My cold is turning out to be a real ringer. I spent the day in a daze, pretending I wasn’t sick, and reading The Labours of Hercules. It’s been a couple of days since I finished a book, and it’s starting to annoy me. I haven’t had a lot of time, and it seems like there are even more things to do. …and I just thought of another one. Oh my me.
I wrote a couple of things yesterday, but nothing I’d post yet. I researched a bit, something I try never to deeply indulge in, and I found some old stuff that was rather funny.
I curled up in the backseat, my bare feet pressed against the window. The snow on the other side transferred a blessed chill to my skin. Dad had cranked the heat up so high that I was tempted to strip down to my bathing suit. Steaming temperature aside, I was cozy. No need to move. Not until my earrings melted out of my ears, anyway.
“Don’t you think it’s time I drove for a while?” I asked, anticipating another ‘no’.
“We can’t stop in this weather.”
I rolled my eyes. Dad had grown up in Tucson. He could handle rain, thanks to monsoon season, but snow freaked him out. “It’s not even sticking.” My view from the nest of blankets and similar comfy jetsam was pretty much limited to the ceiling. I could have actually looked out the window, but I was fighting a losing battle anyway.
“Are you kidding? It’s roiling into a major storm.”
Only my dad used words like ‘roiling.’ I thought it sounded like a term for snails mating. “All the more reason for me to take over. You bust out in tears if someone starts talking about snow tires.”
He might have risked looking back to shoot me a glare. He and Mom had had me so young that it was often hard to think of my dad as <i>a</i> dad. He still belonged in the category that most people put their brothers. Older or younger, depending on his moods.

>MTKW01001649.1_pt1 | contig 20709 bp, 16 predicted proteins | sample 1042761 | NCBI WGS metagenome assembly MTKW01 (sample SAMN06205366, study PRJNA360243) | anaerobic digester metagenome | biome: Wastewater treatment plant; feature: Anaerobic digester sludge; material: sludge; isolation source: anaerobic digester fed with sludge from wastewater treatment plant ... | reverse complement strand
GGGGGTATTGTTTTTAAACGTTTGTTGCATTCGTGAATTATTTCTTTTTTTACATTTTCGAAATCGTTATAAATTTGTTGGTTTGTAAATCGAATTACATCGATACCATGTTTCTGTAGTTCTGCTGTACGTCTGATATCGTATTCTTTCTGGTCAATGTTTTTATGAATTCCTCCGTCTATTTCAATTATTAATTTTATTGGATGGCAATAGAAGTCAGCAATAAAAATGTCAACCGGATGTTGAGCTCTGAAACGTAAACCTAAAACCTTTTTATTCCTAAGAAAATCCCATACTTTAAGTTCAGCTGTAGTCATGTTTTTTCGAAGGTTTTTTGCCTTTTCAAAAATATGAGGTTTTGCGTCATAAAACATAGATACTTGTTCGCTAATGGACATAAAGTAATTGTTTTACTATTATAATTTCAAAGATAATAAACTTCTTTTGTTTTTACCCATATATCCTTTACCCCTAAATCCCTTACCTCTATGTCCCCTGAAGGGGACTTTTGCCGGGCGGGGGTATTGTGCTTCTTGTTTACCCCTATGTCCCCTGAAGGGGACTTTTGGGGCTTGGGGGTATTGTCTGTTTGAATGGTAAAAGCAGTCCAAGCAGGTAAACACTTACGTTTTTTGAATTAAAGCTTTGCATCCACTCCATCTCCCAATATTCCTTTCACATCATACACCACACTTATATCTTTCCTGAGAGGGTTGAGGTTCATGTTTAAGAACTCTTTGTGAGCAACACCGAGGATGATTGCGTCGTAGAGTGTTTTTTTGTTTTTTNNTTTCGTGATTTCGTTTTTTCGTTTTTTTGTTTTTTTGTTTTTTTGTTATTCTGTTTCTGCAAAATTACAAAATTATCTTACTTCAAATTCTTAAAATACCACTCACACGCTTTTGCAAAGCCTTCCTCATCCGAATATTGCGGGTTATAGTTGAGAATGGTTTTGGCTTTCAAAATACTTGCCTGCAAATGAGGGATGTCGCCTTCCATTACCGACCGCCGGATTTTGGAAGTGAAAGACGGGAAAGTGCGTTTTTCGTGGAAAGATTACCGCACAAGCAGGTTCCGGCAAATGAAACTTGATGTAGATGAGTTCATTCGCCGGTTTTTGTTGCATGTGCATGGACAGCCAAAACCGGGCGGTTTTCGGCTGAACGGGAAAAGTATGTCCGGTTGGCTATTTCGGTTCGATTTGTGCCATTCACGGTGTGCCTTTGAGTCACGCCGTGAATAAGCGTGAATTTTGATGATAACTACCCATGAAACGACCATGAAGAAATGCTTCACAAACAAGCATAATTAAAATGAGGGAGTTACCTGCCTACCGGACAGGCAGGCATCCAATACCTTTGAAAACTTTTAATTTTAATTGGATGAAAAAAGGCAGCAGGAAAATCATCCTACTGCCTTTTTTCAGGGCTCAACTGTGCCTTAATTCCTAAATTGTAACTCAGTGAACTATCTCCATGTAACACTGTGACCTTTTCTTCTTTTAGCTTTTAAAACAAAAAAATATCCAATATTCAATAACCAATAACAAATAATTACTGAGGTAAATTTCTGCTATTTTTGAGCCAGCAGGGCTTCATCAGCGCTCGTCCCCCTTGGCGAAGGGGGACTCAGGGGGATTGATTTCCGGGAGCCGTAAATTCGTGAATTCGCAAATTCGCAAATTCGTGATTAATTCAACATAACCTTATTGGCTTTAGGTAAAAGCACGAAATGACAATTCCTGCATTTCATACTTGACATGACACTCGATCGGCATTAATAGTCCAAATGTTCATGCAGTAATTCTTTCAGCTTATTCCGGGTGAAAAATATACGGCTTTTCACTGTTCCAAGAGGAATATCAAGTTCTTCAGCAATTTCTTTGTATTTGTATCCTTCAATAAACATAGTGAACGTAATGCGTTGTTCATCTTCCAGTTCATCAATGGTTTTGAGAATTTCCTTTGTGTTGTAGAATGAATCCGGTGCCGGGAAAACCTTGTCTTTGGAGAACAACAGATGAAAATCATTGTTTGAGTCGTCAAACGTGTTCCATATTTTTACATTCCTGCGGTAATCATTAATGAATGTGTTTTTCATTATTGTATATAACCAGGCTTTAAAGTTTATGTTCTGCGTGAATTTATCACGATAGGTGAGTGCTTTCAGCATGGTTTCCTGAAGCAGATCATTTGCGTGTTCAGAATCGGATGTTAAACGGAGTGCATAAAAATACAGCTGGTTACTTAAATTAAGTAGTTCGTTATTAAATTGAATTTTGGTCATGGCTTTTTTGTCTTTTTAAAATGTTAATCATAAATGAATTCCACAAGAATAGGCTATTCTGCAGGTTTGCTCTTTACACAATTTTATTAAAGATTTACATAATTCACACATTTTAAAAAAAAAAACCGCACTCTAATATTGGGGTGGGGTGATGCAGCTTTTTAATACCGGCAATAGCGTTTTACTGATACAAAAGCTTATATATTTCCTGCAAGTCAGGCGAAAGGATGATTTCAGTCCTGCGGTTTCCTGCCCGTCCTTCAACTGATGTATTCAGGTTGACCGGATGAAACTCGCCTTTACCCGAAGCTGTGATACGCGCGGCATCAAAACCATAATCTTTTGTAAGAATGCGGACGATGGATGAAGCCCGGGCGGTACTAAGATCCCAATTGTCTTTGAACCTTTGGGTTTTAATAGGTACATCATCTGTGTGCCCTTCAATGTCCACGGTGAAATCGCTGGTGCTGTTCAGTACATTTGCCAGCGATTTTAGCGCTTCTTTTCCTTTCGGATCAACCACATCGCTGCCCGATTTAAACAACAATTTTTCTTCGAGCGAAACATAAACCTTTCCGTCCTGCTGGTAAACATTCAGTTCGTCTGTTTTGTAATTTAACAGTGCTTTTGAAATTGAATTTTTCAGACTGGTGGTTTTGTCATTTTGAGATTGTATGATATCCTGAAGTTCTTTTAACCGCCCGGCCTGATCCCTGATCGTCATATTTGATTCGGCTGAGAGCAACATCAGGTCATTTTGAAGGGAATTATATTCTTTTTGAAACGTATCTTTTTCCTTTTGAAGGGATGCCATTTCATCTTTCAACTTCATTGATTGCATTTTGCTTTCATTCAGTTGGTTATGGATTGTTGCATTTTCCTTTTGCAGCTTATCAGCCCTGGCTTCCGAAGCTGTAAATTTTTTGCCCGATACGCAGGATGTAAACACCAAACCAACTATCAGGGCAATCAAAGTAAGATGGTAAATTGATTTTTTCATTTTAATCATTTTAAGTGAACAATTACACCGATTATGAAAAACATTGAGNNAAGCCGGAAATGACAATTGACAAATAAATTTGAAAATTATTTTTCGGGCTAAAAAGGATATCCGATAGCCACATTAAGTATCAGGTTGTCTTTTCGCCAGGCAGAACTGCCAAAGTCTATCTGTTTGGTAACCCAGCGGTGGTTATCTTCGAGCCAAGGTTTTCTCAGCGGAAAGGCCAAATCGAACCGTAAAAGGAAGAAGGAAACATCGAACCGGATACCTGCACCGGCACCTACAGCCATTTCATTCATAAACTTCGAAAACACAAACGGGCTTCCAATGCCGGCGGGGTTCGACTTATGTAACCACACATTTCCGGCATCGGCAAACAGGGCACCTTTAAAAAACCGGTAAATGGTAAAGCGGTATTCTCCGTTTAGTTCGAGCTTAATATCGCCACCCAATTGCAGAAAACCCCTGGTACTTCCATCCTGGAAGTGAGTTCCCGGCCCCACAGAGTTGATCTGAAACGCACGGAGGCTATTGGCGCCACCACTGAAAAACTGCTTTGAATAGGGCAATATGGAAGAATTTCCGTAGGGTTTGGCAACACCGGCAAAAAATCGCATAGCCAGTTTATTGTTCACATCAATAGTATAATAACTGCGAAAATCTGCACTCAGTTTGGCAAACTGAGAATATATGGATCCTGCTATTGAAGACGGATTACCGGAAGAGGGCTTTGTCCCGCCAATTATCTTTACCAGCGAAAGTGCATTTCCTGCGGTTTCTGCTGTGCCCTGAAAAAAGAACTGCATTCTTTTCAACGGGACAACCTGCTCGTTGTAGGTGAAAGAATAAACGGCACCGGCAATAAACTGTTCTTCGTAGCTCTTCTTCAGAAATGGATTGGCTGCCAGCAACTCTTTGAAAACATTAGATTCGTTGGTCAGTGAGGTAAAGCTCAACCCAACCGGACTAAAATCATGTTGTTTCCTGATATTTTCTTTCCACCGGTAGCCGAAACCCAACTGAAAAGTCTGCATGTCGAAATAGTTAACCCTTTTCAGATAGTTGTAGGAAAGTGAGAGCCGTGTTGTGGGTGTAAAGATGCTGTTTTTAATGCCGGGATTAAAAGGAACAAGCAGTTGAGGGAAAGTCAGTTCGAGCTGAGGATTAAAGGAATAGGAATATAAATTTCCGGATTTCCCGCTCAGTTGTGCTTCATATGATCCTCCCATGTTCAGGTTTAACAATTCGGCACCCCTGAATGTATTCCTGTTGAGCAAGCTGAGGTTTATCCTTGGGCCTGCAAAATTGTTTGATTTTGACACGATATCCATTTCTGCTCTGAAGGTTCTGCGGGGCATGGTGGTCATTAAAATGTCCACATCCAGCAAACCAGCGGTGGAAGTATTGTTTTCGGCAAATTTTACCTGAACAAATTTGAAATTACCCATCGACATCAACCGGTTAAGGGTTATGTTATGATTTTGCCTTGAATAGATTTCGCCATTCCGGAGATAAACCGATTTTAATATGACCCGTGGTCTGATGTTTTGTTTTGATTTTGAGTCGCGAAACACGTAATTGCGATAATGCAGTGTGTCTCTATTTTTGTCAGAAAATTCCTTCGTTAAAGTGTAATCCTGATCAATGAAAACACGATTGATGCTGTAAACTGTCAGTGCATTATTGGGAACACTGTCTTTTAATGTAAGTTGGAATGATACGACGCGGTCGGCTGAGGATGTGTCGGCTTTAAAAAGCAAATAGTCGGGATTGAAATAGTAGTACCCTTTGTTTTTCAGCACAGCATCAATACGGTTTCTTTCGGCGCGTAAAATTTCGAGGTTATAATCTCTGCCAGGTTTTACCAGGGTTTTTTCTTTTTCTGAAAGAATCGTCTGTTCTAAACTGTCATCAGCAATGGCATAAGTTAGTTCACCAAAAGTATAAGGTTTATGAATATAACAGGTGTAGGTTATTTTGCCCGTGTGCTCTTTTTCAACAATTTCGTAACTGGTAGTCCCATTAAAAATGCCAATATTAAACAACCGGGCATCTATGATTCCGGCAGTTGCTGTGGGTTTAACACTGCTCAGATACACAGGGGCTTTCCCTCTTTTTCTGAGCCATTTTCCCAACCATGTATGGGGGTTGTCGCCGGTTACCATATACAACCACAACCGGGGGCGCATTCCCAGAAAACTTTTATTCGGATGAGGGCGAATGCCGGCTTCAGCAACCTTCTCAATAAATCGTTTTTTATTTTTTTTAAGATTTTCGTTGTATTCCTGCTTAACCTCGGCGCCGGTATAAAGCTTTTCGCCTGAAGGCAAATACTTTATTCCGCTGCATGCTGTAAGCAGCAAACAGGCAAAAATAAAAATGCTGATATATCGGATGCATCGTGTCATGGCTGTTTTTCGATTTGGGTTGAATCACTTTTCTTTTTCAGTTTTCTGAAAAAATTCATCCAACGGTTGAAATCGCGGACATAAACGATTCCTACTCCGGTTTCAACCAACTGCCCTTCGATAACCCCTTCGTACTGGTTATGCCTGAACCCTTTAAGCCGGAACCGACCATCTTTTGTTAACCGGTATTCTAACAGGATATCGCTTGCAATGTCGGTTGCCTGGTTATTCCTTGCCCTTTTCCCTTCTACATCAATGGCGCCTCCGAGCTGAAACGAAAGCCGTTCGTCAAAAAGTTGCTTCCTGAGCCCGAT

I twirled a lock of hair round my finger. It was so long that it actually counted as part of my backseat nest. To my knees, and sorely in need of cutting. Half of it was split ends, and the rest wept from the weight. “I’ll just ask you again in twenty minutes.”
“I am not going to let you drive for the duration of this trip. The last time you did, you tried to drive back to Oregon.”
A plan that would have succeeded if he hadn’t remembered a landmark for the first time in his life. I huffed as I adjusted myself, careful not to tug at my hair. My feet squeaked against the window, leaving streaks. “Enjoy driving in the storm, then.”
Perhaps he didn’t deserve it. I still thought we could have made a go of it in Portland. Dad’s opinion usually differed from mine, but this time, I knew it was a matter of right and wrong. As usual, I was right and he was wrong. I still thought that paying off debts was better than running away from them.
I clipped out bits here and there, and I cut off a full half of what was there, but it’s indicative enough. This is the kind of thing I’m working on now. Not contemporary, but with a heroine who’s had a few bad hands dealt her and is just cynical enough to accept a date and then expect no actual plans to follow.